Meeting the Mahatma
Duncan begins the introduction by justifying his credentials for editing Gandhi’s writings. In 1937, when he was just 22, the futility of violent protests by coal mine workers in the Rhondda Valley made him a fervent proponent of passive resistance. He printed a pamphlet on the subject, and since no one would buy it, he posted the copies “to anybody whose name came to mind. One of these was, of course, Mahatma Gandhi”.
A correspondence followed. Duncan suggested that they meet. Gandhi cabled a laconic reply: “Meet me Wardha on the 23rd inst”, barely a month later. In a couple of days, he was on his way.
Duncan casually mentions that Britten went “as far as Paris with me. There was a feeling I should never return and Britten worried lest I might become a yogi in Tibet”.
The British authorities had a detective accompany Duncan to keep an eye on him, but according to Duncan, they “used to play poker together”.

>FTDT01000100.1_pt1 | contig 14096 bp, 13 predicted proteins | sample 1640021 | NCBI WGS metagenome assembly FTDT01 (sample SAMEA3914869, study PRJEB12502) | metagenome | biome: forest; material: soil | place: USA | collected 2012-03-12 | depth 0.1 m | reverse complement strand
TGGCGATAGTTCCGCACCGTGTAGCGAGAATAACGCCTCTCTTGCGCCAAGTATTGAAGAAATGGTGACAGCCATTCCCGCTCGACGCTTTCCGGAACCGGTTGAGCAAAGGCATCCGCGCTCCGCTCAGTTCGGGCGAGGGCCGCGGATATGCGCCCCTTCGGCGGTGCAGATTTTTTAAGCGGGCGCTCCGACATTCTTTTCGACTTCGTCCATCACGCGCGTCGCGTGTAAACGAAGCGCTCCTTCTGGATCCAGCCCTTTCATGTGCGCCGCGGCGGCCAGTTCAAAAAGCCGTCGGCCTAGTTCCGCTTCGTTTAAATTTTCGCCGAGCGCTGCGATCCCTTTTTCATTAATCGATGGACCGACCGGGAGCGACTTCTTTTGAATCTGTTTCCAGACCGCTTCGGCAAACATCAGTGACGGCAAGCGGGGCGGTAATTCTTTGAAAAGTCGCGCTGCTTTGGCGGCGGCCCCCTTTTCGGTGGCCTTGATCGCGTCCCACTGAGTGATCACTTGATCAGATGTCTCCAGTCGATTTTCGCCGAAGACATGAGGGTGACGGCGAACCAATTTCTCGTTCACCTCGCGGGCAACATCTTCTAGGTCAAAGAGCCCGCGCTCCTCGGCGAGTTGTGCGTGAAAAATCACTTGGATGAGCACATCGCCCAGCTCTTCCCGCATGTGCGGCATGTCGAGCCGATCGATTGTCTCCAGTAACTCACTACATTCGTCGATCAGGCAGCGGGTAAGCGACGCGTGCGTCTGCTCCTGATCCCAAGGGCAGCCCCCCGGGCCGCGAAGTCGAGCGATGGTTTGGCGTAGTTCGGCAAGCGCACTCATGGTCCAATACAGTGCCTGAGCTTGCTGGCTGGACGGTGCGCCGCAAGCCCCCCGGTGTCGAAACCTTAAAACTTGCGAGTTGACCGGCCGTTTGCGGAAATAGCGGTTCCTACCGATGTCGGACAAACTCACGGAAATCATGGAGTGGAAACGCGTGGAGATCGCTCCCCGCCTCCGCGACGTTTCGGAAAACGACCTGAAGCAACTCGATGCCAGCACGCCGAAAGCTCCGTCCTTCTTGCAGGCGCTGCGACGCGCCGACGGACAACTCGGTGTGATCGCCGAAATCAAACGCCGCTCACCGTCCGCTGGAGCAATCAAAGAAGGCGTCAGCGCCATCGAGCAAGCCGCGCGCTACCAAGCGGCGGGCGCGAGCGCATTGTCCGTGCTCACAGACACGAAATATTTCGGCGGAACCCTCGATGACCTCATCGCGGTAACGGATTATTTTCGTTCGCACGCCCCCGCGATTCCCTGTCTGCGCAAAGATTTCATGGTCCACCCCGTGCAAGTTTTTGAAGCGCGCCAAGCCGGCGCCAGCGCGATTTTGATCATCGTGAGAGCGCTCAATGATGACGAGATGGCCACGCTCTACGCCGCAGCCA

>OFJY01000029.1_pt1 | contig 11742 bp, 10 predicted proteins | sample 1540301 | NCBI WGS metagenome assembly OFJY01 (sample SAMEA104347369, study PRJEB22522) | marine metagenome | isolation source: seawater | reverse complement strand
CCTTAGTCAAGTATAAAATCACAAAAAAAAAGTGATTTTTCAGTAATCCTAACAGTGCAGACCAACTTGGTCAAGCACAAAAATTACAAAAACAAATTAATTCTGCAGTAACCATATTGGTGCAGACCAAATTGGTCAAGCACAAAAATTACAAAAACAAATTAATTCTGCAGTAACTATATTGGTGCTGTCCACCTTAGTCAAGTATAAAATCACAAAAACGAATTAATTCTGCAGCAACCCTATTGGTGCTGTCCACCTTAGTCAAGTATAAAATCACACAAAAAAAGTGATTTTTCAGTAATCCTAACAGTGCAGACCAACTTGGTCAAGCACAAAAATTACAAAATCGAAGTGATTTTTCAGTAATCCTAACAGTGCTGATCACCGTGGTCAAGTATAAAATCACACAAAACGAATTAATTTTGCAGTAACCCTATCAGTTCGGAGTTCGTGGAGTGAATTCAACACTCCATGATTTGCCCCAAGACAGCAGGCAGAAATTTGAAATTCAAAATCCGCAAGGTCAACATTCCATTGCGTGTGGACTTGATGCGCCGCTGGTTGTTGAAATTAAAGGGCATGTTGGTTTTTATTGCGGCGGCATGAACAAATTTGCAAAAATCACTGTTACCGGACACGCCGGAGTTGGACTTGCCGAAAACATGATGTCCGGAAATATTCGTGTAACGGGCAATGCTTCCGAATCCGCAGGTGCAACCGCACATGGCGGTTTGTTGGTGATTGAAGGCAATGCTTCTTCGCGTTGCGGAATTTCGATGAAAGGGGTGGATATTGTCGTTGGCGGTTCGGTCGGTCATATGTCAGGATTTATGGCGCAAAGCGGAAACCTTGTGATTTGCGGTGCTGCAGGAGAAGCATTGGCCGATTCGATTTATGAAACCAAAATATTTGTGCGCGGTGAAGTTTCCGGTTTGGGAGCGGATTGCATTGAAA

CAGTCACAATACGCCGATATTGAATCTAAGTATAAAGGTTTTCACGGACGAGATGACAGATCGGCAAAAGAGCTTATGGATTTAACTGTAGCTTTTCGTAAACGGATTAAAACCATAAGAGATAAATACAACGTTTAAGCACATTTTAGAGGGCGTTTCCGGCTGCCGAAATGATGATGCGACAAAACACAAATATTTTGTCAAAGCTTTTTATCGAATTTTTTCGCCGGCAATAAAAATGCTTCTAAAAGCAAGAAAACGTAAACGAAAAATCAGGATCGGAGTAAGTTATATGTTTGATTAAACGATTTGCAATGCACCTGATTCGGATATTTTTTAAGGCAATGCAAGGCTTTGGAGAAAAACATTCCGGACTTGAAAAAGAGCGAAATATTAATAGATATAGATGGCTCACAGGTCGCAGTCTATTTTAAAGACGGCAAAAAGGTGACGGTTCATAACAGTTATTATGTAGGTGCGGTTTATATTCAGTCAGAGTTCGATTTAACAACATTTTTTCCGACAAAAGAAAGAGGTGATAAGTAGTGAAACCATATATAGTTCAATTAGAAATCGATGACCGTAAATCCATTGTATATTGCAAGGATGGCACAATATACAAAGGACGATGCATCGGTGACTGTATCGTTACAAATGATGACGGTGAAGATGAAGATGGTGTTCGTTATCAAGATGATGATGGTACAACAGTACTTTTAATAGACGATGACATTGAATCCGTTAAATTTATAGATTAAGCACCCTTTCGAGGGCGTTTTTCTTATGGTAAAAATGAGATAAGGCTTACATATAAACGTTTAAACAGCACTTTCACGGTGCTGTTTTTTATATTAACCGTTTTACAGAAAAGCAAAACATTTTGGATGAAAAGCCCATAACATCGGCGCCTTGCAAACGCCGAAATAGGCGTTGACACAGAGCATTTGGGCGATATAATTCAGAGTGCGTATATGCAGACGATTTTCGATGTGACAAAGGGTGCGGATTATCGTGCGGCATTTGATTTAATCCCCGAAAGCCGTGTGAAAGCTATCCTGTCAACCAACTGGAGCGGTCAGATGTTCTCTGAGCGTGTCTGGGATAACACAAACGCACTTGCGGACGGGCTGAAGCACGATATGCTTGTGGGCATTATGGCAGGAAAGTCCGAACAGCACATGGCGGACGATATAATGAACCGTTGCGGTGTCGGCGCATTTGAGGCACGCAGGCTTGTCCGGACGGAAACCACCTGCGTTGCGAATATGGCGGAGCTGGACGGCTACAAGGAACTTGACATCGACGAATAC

Duncan’s account of his arrival in Wardha is hilarious. Expecting to hail a taxi from the station and finding none, he nervously got into “a primitive vehicle called a tonga” resembling “Boadicea’s chariot…wooden wheels without rims or tyres, three hand-sawn planks nailed to the axle. The emaciated driver sat on the shaft and steered the lean bullock by twisting its bony tail…no reins, no springs and no road, all ruts and bumps”. He clung on “for I lacked the strength to fling myself off”.
Half an hour later, they were accosted on the road by Gandhi, “smiling mischievously”, who had walked three miles to meet them. Duncan expected Gandhi to commiserate with him on his tonga journey, or at least say something about his long trip from London, but Gandhi just said, “As I was saying in my last letter...”, and carried on the discussion “as though neither time nor place had interrupted our correspondence”.
Towards the end of the introduction, Duncan writes: “One day during a walk, [Gandhi] defined sin to me as ‘being acted upon by the senses’. I remember I instantly asked him if he considered listening to Mozart was a sin. The question was all-important to me.”
“‘All attachment to the senses is death,’ he replied.”